The cousins in their panic, attempted to find critter, in the dark, in cold water, with the tide running. I am afraid the odds were against them. Actually they hadn’t a prayer, not that any of this bunch were likely to warm a pew.

The next obvious thing to do is call the squad. Let the games begin!!!!

The closest diver was an ex-con who would dive in the deepest most dangerous water around with out a buddy, the rescue truck shows up and he’s in the water in not much more than underwear and scuba gear. We had a half dozen or so qualified divers, some of those had actually done searches for victims, not the hero, his first time.

By himself, at night.

I got the call and arrived about twenty minutes into the circus, clown two on scene. The scene commander told me to get into gear as safety diver. Keep in mind, I am not fully certified yet. So, who will save who? I went to the back of the rescue truck and proceeded to put on my wetsuit and Scuba gear. The TV cameras and such were at the waters edge so I figured no one will notice the naked man in the dark.\

I should be so lucky.

When I was suited up and clanked around to the edge of the water the Chief asked me where I got dressed. I replied “the road back of the truck.” He looked a little stricken and informed me the family of the missing critter was sitting in the car behind where I stripped. Hope they enjoyed the show.

Our felonious diver surfaced and said “no way, too dark”. The Sheriffs team showed up and took over diving operations, God bless them. The lead was an ex-Seal friend of mine who is more at home underwater with explosives than most folks are on the bank with a beer. Karl described the bottom as covered with stumps and the water as dark as diving in your closet with the light off. I’ll take his word for it. He spent a couple of hours following crabs to see if they could find the critter, no luck there either.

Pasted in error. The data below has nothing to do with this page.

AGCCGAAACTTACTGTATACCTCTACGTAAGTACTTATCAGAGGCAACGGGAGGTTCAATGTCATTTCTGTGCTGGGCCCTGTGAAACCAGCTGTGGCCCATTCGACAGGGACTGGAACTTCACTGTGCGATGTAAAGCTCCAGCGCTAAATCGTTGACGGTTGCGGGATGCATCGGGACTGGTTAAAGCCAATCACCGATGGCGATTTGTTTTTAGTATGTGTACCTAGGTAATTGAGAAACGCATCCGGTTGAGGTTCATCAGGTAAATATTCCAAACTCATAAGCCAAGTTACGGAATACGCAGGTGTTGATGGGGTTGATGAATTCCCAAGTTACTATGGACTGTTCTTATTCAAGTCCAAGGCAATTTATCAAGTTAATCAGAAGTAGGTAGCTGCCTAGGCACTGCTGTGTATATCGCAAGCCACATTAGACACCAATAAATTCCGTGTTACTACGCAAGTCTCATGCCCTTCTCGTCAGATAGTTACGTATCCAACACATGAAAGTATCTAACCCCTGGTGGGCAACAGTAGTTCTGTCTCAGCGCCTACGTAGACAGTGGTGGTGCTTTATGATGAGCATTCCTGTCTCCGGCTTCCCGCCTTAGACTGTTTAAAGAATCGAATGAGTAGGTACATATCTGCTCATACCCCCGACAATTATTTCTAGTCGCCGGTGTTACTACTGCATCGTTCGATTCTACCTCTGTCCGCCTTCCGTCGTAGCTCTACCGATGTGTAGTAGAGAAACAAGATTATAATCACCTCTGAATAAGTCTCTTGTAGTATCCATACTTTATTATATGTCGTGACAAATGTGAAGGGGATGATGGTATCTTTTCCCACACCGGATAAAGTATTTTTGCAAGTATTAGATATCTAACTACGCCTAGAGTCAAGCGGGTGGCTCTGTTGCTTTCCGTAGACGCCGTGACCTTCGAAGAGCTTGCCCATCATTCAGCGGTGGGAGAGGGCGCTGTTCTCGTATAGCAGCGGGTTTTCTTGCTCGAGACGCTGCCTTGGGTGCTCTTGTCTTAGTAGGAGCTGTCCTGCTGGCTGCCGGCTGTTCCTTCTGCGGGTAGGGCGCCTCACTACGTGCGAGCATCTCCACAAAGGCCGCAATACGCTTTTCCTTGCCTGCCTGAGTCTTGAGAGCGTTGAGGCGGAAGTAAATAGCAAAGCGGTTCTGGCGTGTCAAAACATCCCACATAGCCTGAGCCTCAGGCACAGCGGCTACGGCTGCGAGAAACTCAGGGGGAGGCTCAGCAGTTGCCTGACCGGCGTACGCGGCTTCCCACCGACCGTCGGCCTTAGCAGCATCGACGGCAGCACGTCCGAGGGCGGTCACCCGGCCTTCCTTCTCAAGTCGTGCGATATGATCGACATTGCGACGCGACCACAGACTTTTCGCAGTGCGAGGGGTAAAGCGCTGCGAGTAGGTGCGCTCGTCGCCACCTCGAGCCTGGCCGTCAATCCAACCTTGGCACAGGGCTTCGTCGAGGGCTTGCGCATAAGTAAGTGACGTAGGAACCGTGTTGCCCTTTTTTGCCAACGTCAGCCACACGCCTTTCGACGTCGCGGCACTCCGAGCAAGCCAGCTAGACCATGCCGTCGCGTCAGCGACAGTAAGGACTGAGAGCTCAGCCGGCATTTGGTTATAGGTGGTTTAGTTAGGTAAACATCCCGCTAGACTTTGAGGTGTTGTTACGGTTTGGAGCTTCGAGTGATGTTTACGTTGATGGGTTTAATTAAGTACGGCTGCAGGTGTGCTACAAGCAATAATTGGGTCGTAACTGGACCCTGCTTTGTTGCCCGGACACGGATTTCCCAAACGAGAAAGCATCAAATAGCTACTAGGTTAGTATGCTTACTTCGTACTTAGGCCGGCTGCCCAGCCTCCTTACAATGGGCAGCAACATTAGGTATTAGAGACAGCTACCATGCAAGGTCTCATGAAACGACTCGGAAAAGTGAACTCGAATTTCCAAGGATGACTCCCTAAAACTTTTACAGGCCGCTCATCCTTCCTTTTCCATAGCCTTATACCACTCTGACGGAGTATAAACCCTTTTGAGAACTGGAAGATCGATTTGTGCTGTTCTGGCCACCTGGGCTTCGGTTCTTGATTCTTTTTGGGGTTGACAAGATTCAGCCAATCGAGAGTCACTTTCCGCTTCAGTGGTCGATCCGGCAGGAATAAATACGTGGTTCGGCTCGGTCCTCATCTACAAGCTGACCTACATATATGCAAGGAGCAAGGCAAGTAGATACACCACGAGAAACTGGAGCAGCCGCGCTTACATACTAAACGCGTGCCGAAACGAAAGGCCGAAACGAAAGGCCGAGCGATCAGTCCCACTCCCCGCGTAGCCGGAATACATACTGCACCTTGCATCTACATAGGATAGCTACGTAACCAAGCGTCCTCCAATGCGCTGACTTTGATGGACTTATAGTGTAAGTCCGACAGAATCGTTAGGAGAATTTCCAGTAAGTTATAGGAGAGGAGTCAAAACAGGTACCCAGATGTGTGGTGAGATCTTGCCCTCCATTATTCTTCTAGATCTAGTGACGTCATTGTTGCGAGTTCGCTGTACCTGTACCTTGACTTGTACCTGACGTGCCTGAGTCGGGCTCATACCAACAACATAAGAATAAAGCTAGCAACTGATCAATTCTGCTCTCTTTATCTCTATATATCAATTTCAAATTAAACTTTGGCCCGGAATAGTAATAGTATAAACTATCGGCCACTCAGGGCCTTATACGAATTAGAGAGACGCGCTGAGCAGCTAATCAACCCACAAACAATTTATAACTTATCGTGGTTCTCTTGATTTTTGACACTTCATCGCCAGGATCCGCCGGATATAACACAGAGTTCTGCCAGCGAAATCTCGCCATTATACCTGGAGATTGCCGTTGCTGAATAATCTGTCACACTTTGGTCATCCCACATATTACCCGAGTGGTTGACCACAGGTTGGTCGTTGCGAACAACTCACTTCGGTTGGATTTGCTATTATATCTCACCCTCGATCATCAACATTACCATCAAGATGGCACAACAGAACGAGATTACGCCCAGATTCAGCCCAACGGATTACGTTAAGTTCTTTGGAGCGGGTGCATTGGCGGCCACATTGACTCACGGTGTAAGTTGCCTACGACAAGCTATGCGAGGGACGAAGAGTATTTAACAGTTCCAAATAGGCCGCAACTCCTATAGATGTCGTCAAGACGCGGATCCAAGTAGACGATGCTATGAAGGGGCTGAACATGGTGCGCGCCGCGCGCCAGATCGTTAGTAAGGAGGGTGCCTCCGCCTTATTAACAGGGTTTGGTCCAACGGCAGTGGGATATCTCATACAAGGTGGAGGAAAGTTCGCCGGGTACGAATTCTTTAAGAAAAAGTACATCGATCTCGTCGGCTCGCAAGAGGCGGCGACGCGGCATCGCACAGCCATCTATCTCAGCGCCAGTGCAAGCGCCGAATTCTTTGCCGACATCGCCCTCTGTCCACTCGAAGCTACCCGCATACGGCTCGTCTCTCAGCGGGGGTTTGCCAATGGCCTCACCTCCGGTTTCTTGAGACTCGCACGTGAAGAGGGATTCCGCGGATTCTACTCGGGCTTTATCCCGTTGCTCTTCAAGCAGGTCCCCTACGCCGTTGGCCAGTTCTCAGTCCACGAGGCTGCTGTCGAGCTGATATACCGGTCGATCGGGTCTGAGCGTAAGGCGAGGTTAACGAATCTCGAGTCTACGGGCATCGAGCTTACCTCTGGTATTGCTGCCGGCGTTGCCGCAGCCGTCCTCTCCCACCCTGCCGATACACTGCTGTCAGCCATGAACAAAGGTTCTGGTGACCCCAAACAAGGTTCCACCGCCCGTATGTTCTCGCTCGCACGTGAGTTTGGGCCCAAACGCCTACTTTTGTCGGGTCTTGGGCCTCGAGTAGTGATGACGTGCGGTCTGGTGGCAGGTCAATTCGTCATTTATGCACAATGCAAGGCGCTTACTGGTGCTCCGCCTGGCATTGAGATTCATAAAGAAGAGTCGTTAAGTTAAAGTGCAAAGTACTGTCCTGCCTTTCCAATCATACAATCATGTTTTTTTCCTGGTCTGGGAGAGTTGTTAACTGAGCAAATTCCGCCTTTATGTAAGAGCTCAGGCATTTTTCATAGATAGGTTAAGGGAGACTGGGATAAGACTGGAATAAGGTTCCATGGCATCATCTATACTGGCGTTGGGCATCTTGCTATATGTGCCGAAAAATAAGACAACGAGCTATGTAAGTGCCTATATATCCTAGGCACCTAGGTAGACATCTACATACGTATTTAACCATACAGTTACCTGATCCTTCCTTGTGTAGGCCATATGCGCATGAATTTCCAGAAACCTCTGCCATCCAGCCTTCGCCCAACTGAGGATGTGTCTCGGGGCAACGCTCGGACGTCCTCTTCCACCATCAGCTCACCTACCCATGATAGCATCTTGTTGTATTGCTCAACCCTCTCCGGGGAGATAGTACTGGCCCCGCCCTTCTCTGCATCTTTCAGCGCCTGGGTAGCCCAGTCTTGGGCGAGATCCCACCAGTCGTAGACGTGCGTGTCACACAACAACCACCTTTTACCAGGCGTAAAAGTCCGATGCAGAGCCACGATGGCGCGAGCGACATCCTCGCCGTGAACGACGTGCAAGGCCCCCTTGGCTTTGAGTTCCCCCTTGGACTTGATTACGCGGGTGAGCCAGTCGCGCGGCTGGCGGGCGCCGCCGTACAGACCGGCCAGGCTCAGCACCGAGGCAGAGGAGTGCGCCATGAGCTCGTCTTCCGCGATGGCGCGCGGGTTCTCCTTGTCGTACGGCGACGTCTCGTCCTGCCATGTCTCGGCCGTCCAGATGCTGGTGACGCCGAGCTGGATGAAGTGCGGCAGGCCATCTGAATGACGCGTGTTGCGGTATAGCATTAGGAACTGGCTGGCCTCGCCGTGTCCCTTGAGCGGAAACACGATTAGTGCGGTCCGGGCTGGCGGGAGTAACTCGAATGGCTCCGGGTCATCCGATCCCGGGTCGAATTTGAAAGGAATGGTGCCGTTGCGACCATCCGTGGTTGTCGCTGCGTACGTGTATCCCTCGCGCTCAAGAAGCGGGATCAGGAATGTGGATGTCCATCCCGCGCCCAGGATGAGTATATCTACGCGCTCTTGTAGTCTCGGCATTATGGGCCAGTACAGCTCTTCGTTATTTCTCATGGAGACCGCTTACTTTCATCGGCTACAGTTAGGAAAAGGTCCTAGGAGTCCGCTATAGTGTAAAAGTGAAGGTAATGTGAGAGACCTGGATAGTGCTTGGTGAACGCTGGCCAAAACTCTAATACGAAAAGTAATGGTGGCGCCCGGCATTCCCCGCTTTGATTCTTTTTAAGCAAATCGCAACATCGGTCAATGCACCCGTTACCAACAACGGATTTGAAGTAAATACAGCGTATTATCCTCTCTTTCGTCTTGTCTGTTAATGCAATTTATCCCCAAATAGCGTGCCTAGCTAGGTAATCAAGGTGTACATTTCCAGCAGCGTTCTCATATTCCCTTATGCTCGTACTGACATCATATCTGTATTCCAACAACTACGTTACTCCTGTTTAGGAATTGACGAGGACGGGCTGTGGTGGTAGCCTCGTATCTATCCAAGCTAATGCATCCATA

The yacht club, as we called the folks who ran the water ambulance, were idling around with million candle power lights checking the edges of the marsh for the body. That would be until the lights killed the batteries and the engine died.

The Coast Guard was on scene, blocking the water way, while diving was in progress. They were gracious enough to come get the boat and ease us around to the nearest pier to charge the batteries. By this time the yacht club has gotten tired and gone home. I was never certified on the boat, a political thing, but I was good enough to do what ever, if they didn’t want to. So, guess who was at the helm? Right in one,,, me. I was treated to the most outstanding example of helmsman ship I have seen to date. The coxswain of Coast Guard 42366 could probably square dance with that hull, and never touch his partners toes.

Some time very late, the search was called until the morning. Then things really got interesting.